Unlockable content or not, the real question is: how does the game play? The answer is very well, but you need patience. The fighting mechanics are exactly what developer NetherRealm Studios wanted. If you are a fan of the Street Fighter series, then MK will feel a bit sluggish at times, but this a choice rather than a problem. Each of the primary buttons represents a limb, similar to how Tekken plays. There is a dedicated button for block and another for throw. The movement is the important thing; you cannot just charge your opponent and mash buttons in the hopes of a combo. You need to consider which button to hit, and how the momentum of that movement will best be served when it comes to the next hit. If you punch someone with a right cross, you will want to follow with a spinning left roundhouse kick, or a right jab for example. Trying to cut back across with a left sweep won’t work. It is a slightly simplified version compared to previous MK titles, but one that works.
As with the previous games, the majority of the moves will involve pressing the D-pad or analog stick in a direction, then toward another direction—for example, there are several moves that use back, back forward and a button, as opposed to the Street Fighter-style, which tends to use more fluid movements like semi-circles. Neither is better or worse, it is just a matter game play styles.
Combos are the most important thing in the game, but a close second would be each character’s unique attacks. If you play with Sub-Zero, you need to learn his ice slide and freeze, or if you are Scorpion, you must be able to throw your spear, otherwise you will get pummeled from a distance. When you master these, the combos become much easier, and you can quickly deal massive amounts of damage to your foe.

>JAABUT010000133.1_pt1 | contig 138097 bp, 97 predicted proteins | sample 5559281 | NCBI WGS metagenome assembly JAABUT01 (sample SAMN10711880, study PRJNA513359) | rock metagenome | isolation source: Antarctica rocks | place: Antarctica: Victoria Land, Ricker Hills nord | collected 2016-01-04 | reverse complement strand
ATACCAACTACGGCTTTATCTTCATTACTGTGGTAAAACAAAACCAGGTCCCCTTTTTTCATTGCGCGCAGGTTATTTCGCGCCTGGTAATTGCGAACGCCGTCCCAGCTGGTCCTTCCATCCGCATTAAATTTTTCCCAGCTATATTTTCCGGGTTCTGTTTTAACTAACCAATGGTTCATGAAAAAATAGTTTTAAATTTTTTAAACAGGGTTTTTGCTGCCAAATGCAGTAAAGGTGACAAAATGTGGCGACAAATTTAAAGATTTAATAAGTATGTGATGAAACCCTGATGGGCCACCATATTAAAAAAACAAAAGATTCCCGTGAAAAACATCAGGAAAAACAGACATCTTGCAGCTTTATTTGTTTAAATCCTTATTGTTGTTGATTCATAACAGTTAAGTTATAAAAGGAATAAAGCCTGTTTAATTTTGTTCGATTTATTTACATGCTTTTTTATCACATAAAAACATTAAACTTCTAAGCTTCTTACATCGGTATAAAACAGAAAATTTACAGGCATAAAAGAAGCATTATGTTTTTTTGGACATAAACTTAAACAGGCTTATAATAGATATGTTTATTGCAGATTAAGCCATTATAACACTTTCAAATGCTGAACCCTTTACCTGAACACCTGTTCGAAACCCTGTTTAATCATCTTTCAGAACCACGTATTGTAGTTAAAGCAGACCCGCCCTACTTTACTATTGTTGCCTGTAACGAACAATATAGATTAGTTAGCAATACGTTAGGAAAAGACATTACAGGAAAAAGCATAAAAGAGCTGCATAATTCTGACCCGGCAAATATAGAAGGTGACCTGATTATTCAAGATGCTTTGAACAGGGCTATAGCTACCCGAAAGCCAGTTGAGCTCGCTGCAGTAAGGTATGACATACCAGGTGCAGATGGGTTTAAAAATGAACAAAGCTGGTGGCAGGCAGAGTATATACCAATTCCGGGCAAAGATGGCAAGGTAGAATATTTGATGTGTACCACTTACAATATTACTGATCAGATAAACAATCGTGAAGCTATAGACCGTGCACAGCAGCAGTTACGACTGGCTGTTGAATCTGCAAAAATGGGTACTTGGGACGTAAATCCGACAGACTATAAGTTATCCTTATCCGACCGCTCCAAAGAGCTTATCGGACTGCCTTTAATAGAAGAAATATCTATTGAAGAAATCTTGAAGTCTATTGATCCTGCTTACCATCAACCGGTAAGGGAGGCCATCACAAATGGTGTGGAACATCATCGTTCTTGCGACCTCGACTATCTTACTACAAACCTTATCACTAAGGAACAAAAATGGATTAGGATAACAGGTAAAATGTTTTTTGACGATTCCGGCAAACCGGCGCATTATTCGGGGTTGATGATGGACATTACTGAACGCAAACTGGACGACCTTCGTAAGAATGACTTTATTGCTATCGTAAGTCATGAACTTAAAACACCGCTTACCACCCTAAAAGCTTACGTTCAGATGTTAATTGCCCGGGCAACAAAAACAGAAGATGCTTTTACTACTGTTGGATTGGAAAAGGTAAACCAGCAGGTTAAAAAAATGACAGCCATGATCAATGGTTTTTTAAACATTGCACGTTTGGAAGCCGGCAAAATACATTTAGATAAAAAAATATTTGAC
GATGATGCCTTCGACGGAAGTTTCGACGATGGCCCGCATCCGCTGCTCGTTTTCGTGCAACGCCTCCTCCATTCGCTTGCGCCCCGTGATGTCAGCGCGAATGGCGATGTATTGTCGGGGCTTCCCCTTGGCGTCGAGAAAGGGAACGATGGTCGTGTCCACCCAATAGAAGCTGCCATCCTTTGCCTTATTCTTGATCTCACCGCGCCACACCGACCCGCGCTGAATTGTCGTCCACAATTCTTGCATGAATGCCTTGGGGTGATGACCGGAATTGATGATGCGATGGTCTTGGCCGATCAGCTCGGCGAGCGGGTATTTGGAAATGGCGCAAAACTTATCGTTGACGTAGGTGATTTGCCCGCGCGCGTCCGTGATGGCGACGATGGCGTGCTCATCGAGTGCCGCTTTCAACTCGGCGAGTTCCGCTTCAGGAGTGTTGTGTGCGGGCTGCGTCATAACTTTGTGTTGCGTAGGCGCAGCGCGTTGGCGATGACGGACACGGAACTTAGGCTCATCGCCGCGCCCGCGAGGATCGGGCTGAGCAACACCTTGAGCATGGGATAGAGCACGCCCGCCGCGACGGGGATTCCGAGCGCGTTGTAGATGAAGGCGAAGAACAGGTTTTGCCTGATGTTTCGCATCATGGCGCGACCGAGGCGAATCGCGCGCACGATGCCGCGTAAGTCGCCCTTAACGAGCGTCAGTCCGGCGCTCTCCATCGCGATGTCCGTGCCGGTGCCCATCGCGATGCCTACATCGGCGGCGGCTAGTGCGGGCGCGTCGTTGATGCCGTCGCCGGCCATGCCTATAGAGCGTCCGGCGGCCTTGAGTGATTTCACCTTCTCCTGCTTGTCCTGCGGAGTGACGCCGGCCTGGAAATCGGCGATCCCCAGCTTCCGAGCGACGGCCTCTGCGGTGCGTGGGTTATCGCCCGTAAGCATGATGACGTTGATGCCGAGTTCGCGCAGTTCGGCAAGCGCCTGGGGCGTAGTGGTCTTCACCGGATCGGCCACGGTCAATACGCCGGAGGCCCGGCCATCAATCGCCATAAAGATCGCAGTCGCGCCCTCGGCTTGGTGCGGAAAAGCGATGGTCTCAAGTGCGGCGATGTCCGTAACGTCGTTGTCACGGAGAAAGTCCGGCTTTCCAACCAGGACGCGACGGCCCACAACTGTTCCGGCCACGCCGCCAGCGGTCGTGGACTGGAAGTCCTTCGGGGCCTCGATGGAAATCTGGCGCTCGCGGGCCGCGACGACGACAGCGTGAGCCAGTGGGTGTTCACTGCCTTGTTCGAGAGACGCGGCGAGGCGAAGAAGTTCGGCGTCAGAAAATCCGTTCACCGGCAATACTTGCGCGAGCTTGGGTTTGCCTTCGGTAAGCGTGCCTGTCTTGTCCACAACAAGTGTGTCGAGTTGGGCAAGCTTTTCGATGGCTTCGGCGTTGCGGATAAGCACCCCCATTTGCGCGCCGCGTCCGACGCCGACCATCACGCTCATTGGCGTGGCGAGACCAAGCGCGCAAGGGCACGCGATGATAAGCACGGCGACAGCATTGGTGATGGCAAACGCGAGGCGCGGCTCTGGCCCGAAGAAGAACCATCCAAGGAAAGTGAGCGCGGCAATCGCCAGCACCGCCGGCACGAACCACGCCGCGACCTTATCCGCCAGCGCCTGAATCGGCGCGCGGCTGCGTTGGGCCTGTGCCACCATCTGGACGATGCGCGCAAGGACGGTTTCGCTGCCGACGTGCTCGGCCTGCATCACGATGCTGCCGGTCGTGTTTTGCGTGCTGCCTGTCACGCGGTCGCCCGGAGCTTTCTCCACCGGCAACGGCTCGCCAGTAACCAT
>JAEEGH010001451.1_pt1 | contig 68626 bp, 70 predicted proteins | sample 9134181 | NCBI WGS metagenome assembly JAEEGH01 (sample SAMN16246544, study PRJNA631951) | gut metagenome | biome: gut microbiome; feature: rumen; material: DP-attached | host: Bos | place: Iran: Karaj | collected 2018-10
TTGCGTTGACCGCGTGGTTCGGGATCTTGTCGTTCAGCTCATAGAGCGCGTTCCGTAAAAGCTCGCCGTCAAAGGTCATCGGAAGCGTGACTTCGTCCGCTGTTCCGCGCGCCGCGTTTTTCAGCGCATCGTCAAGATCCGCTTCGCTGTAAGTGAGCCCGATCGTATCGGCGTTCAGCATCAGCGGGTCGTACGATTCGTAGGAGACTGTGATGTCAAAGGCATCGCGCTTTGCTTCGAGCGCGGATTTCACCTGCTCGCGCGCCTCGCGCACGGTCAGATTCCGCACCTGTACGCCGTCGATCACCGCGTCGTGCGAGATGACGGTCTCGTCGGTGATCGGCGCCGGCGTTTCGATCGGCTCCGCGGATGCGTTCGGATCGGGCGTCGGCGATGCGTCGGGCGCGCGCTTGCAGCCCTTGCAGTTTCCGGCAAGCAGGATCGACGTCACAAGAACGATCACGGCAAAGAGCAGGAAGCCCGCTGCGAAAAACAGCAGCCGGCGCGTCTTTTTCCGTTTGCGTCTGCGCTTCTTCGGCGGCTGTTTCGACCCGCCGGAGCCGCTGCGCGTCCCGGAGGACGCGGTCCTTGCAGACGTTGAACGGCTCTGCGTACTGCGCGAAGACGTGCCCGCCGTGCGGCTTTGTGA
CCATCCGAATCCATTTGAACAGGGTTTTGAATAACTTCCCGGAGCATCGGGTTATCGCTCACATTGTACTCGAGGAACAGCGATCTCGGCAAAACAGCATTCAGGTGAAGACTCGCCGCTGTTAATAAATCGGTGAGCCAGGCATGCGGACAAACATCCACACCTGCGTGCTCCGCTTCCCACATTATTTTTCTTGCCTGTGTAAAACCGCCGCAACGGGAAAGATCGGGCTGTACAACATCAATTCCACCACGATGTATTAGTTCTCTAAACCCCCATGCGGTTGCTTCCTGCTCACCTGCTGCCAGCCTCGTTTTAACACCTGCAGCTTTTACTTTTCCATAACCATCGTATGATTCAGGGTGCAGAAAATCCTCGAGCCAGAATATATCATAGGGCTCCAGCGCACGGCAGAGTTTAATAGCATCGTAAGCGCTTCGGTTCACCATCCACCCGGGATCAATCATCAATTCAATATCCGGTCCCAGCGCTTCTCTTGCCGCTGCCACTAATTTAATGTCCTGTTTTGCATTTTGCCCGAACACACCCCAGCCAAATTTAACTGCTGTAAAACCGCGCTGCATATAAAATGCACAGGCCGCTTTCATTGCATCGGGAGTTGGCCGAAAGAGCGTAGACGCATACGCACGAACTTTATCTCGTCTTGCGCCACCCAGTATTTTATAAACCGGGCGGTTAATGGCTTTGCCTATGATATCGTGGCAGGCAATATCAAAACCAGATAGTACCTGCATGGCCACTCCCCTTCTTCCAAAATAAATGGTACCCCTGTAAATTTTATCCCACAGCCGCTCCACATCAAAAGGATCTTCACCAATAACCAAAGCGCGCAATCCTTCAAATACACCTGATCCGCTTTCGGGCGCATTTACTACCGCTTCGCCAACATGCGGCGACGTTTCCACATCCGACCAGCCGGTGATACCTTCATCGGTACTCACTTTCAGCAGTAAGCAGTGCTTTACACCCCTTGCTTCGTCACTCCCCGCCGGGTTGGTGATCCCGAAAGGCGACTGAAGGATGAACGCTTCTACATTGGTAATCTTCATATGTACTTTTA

The most notable new feature to the series is the super gauge, which fills as you land attacks. When you fill up the first of three segments, it will offer an enhanced attack, which makes a special move more powerful. The second segment offers a breaker, which you can use to stop an opponents’ combo. The third is the X-ray attack, which is by far the most memorable and damaging. Each time you use the gauge, it resets, so it quickly becomes a vital part of your strategy. Most will probably opt to power up the X-Ray move, which can deal 30-percent damage on its own, and when linked in a combo can change the balance of a fight in seconds. They also look very cool, although each character has one animation that gets old after a bit. They can be blocked and dodged though, so it is important to use them wisely.